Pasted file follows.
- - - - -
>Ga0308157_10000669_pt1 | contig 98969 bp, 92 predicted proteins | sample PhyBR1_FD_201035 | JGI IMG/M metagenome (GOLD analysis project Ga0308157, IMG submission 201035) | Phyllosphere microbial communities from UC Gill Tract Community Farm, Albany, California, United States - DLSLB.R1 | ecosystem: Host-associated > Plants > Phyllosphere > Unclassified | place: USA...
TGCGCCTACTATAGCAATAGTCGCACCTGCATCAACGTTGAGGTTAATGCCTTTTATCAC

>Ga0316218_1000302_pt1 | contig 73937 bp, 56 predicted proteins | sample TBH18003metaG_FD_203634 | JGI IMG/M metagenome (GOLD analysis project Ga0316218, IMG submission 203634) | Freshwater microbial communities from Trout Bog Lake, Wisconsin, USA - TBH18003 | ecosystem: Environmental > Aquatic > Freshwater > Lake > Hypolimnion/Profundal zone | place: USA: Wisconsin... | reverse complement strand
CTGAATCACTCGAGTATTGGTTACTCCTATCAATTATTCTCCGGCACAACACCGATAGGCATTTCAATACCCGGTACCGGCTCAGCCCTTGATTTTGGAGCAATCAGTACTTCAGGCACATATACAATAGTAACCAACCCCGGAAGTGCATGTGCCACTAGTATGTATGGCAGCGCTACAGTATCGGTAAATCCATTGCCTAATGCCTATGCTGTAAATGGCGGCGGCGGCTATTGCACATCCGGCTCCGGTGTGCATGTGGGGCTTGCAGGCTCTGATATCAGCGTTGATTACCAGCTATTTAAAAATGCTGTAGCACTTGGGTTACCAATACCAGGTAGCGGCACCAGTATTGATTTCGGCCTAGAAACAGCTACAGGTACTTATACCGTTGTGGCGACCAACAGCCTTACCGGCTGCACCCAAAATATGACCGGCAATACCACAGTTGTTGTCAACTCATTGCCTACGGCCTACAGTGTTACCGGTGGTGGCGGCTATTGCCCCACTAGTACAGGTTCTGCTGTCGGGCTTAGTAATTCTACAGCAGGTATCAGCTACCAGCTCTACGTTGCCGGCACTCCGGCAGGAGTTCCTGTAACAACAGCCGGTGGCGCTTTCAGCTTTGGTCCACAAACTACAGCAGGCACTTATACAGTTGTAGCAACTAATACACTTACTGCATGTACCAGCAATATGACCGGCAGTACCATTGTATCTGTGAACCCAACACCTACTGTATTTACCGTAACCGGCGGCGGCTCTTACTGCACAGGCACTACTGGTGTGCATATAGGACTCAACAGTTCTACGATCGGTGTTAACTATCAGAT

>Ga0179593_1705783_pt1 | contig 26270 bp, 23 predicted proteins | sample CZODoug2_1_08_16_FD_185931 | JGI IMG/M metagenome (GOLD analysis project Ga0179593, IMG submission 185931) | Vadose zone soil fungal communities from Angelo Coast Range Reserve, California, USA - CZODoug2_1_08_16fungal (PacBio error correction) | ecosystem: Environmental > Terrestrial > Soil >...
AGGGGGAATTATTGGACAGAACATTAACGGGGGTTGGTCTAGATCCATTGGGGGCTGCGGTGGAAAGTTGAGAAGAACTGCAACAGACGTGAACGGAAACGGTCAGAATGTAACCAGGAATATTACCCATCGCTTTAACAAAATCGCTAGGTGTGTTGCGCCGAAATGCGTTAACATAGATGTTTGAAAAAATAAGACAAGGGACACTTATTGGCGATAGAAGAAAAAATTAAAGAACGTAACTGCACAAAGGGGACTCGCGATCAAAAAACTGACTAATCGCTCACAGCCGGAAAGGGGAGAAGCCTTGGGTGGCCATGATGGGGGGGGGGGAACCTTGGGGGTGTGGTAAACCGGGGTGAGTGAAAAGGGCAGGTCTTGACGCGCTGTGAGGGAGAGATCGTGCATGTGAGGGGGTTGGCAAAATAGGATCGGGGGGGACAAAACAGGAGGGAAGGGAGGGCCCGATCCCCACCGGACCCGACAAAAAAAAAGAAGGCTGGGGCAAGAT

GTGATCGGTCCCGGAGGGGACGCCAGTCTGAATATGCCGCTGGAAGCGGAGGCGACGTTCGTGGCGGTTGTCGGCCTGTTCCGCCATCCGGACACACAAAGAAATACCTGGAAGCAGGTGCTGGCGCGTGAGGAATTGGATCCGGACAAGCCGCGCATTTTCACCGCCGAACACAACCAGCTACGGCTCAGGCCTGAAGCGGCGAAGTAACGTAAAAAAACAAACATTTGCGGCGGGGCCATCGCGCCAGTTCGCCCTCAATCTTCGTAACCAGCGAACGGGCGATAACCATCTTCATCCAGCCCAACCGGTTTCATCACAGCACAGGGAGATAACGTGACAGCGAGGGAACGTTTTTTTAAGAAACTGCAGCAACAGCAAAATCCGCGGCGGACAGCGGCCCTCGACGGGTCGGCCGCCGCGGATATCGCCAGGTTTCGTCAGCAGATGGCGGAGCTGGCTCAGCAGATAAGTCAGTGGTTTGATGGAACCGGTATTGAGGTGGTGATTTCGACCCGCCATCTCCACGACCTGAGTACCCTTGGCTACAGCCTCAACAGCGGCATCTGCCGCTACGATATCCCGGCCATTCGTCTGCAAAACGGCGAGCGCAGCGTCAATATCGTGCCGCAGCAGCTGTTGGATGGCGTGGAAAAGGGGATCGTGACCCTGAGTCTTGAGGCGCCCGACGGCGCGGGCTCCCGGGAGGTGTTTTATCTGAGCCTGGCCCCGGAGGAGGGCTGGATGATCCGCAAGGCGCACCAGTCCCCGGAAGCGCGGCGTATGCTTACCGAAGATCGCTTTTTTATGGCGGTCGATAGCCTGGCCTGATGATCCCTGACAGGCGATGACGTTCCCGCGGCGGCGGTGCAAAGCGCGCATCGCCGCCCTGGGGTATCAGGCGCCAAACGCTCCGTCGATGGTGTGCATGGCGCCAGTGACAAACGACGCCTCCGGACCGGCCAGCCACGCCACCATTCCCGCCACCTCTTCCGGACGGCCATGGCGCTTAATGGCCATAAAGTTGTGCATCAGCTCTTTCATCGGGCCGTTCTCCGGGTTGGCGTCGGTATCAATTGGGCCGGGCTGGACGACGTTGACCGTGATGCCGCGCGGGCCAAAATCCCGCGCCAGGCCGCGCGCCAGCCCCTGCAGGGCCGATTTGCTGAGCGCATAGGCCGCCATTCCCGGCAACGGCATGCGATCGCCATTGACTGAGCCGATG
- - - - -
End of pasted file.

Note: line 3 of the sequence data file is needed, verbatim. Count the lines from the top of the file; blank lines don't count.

>Ga0316218_1000302_pt1 | contig 73937 bp, 56 predicted proteins | sample TBH18003metaG_FD_203634 | JGI IMG/M metagenome (GOLD analysis project Ga0316218, IMG submission 203634) | Freshwater microbial communities from Trout Bog Lake, Wisconsin, USA - TBH18003 | ecosystem: Environmental > Aquatic > Freshwater > Lake > Hypolimnion/Profundal zone | place: USA: Wisconsin... | reverse complement strand